Posted in libraries

Summer Library Tour Recap

As many of you know, I’m a librarian as well as an author. My library system, the Nassau Library System in Nassau County, New York, recently hosted a summer library tour. The tour started on July 1st and ran through August 31st. Prizes were awarded to patrons who visited 5, 15, 30, or 45 of the participating libraries. There was also a scavenger hunt item hidden at each library that visitors could search for, as well as a guest book that could be signed. Some staff members wore a special shirt with the library tour insignia that I loved because it featured two cats.

I thought it would be fun to participate myself, but I only managed to visit 8 libraries including my own. Even so, I met many great fellow librarians and learned of the myriad services different libraries provide. I hope to visit more next summer, although I don’t need a tour to drop by any time during the year.

The first library I visited, of course, was my own, the Hicksville Public Library, where I signed the guest book in the Children’s Department and received my map for recording, via yellow stickers, the libraries I visited.

The first library I visited after mine was the Bethpage Public Library. It featured the lunar module as the scavenger hunt item. I found two copies of the first book of my series, A Stone’s Throw, on their shelf.

The next library I visited was the Oyster Bay Public Library. I went there on my vacation, so I could also spend some time in the pretty, North Shore town that is home to Planting Fields Arboretum, Sagamore Hill, and Theodore Roosevelt Park and Beach. There are also some nice shops and restaurants in the area. They had a cute set up for the library tour near the scavenger hunt item which was a poster of the village. I also located two of my books on their shelves.

I visited the third library, Valley Stream Public Library, also known as the Henry Waldinger Memorial Library, after a book signing at their cozy coffee shop, Sip This. Their scavenger Hunt item was a 3D printed book.

After Valley Stream, I went to the Farmingdale Public Library and met Rachel and Dana, two pleasant librarians who pointed me toward a beautiful aquarium that contained their scavenger hunt item, a shipwreck. I also located the first two books of my Cobble Cove mystery series on their shelves.

Next on my list was the Syosset Public Library. I had previously participated in a local author fair there, and the first and third books of my series, A Stone’s Throw, and Written in Stone, were on their shelf with a “local author” sticker. I spoke with a nice man, Ed, the Head of Reference, and located their scavenger hunt item, a cut-out cyclops in honor of their upcoming Sy-Con event on September 13 and 14.










I was pleasantly surprised at my visit to the Seaford Public Library when I was able to say hello to Director Frank McKenna, the husband of Donna McKenna, who had worked previously with me at Hicksville. I also met librarians Eric and Kristen who were friendly and welcoming. I loved the sign outside their door that said “Seaford Public Library: Your Doorway to the Past, the Present, The Future.” I was also happy to note that they also had the first two books of my series. Their scavenger hunt item was a map of their town.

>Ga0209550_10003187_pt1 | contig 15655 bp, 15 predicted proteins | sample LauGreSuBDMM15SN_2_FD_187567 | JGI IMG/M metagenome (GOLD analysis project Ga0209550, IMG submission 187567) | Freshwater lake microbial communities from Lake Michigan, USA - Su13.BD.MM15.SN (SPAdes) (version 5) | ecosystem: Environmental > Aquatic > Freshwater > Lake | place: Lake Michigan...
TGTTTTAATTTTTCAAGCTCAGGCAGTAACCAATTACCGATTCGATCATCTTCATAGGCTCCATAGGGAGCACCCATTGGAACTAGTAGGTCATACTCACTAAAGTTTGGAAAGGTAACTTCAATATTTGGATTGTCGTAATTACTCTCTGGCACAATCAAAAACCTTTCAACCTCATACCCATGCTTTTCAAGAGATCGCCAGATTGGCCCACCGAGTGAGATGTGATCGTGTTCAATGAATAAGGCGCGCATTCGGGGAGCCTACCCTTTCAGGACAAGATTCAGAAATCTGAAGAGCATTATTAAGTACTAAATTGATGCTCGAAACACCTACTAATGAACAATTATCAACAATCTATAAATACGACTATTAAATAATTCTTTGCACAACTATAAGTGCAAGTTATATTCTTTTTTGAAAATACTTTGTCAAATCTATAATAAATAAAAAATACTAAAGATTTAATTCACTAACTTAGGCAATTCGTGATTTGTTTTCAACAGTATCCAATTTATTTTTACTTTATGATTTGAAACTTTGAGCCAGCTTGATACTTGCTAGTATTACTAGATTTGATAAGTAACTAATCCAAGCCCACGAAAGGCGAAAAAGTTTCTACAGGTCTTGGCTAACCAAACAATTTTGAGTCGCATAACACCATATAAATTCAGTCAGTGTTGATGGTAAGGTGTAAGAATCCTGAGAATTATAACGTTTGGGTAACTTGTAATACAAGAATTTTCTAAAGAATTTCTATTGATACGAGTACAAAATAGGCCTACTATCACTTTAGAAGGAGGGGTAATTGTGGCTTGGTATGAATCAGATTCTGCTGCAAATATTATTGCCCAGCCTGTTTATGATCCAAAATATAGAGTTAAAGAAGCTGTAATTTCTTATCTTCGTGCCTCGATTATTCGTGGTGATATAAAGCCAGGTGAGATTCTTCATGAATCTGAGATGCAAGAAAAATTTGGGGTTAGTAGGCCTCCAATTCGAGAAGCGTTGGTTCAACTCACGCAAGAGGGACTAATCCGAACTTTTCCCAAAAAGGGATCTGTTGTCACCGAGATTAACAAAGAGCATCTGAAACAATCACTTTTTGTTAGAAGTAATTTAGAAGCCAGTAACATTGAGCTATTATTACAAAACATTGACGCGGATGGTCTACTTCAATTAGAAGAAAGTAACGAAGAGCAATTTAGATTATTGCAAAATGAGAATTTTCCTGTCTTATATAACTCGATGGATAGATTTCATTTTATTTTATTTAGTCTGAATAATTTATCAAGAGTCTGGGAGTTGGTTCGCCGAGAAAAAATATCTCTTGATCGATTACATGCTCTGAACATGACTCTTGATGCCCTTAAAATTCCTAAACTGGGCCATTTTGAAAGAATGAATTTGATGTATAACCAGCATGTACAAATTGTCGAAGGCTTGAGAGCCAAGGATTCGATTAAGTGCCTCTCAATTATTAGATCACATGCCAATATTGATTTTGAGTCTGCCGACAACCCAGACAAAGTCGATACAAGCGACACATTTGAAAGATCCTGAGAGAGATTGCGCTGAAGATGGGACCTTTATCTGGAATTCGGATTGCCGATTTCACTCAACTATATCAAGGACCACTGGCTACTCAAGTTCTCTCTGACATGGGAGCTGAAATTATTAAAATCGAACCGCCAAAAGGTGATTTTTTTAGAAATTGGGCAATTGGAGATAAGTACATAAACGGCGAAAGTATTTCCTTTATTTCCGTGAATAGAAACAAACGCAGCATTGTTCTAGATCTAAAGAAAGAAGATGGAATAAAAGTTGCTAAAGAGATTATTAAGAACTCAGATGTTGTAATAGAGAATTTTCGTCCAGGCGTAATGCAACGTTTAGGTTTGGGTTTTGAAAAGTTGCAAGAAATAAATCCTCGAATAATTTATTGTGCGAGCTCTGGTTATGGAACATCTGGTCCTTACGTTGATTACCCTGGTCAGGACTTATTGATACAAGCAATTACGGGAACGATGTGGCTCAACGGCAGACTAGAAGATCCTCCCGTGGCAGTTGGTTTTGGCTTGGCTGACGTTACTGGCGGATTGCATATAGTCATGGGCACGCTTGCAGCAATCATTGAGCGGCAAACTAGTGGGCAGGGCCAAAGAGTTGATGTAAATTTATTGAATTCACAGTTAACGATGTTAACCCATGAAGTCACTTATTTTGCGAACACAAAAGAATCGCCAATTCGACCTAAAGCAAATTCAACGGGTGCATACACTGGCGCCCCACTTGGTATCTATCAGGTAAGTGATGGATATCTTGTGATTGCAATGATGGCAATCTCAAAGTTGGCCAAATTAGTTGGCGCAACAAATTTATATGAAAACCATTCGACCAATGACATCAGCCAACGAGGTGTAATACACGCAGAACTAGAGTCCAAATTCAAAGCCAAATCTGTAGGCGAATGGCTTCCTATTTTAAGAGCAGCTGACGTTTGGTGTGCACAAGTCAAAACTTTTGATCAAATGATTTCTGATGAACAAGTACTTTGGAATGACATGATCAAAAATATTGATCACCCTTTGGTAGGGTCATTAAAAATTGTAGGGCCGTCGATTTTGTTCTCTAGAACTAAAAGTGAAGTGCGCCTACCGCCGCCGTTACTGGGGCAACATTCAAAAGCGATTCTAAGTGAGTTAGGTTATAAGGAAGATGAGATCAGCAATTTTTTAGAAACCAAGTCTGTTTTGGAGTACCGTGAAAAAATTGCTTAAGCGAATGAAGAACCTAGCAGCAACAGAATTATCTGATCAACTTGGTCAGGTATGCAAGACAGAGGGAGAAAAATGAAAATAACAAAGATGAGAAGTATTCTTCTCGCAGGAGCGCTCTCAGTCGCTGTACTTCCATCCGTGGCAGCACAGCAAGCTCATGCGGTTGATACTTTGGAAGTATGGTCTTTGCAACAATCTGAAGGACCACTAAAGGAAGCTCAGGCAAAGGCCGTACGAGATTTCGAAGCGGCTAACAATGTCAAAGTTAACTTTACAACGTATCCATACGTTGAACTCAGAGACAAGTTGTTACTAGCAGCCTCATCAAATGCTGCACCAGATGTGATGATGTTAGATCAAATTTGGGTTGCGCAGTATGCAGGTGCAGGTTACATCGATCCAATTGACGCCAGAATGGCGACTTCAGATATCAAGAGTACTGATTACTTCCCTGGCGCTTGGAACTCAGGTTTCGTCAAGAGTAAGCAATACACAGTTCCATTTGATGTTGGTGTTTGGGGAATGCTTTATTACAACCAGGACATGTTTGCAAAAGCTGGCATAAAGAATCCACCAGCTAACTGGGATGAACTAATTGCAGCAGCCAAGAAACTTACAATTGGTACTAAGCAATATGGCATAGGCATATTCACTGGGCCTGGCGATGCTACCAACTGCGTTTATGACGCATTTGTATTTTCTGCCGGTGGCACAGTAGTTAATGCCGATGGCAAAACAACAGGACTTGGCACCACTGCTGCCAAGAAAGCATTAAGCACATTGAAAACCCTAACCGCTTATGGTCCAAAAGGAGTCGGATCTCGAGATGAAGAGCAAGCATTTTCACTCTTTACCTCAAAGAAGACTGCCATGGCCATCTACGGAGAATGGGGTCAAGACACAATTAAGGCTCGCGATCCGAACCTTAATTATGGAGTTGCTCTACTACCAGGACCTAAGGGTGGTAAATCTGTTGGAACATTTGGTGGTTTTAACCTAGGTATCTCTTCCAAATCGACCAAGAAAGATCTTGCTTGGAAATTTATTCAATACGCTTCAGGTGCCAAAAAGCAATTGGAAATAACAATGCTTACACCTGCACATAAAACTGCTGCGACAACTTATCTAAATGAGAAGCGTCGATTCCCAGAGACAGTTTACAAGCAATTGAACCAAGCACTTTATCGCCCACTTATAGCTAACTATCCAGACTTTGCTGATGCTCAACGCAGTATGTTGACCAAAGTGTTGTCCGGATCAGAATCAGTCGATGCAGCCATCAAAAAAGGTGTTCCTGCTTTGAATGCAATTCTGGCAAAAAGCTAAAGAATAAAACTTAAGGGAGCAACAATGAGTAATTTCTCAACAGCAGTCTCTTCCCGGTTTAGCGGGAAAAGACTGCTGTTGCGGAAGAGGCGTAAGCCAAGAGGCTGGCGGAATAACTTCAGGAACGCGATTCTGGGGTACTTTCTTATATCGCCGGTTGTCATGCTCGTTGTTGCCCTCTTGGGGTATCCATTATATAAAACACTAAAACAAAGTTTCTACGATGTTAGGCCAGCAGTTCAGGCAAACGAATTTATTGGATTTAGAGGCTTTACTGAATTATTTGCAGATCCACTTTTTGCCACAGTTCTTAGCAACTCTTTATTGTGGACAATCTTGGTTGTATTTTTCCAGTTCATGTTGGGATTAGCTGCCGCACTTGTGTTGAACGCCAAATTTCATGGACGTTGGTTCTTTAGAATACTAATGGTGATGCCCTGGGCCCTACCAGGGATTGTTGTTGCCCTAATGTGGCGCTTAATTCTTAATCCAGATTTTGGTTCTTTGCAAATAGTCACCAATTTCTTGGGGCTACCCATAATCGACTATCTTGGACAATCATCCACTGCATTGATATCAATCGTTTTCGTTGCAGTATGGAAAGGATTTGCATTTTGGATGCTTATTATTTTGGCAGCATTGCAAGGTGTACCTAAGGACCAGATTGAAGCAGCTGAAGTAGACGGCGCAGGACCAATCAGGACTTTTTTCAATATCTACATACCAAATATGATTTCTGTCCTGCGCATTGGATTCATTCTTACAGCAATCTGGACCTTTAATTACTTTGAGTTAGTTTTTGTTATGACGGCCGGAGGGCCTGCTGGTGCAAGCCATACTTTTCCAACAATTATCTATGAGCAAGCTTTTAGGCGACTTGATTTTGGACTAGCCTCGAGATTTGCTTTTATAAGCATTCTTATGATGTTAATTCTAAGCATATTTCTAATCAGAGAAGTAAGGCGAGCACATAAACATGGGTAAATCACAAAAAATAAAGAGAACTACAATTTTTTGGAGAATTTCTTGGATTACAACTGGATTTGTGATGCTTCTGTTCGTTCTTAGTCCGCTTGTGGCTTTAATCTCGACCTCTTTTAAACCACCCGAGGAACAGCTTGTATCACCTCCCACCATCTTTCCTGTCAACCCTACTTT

The last but not least library I toured was Wantagh Public Library. I hate to admit that I missed the scavenger hunt item which was listed on the website as a “Wantagh Yesterday” painting. I will just have to go back to view it which won’t be a hardship because I met two nice librarians there, Jack and Ian, who were even kind enough to re-shelve my books that were split into two different areas. In addition to the first two books of my series, they also owned my standalone mystery/thriller, Reason to Die.

Although I didn’t complete my tour of all the Nassau Libraries, I was happy to have met fellow librarians and seen what other libraries offer in the way of services, collection displays, and library design. I was also able to view these places through the eyes of a patron.

Posted in Podcasts

My Podcast with Yvonne Mason’s Off the Chain Radio Show

On Friday, June 16, it was my pleasure to speak with Yvonne Mason, the hostess of Off the Chain Radio, a podcast show broadcasted in 65 countries and heard by a following of 20,000 fans.

I spoke about my childhood, growing up reading books and dreaming of becoming a writer. We also spoke about my lifelong affection for pets especially cats and how I feature them in my books and articles. We discussed my Cobble Cove cozy mystery series including the third and latest title, Written in Stone, and my other books and short stories published by Solstice Publishing. I also described my goal of seeking representation by an agent for my psychological thriller, Sea Scope, that I’d like to publish with a larger publisher. 

The complete broadcast can be heard here on BlogTalk Radio:

and also on Speaker:


Posted in Monday blogs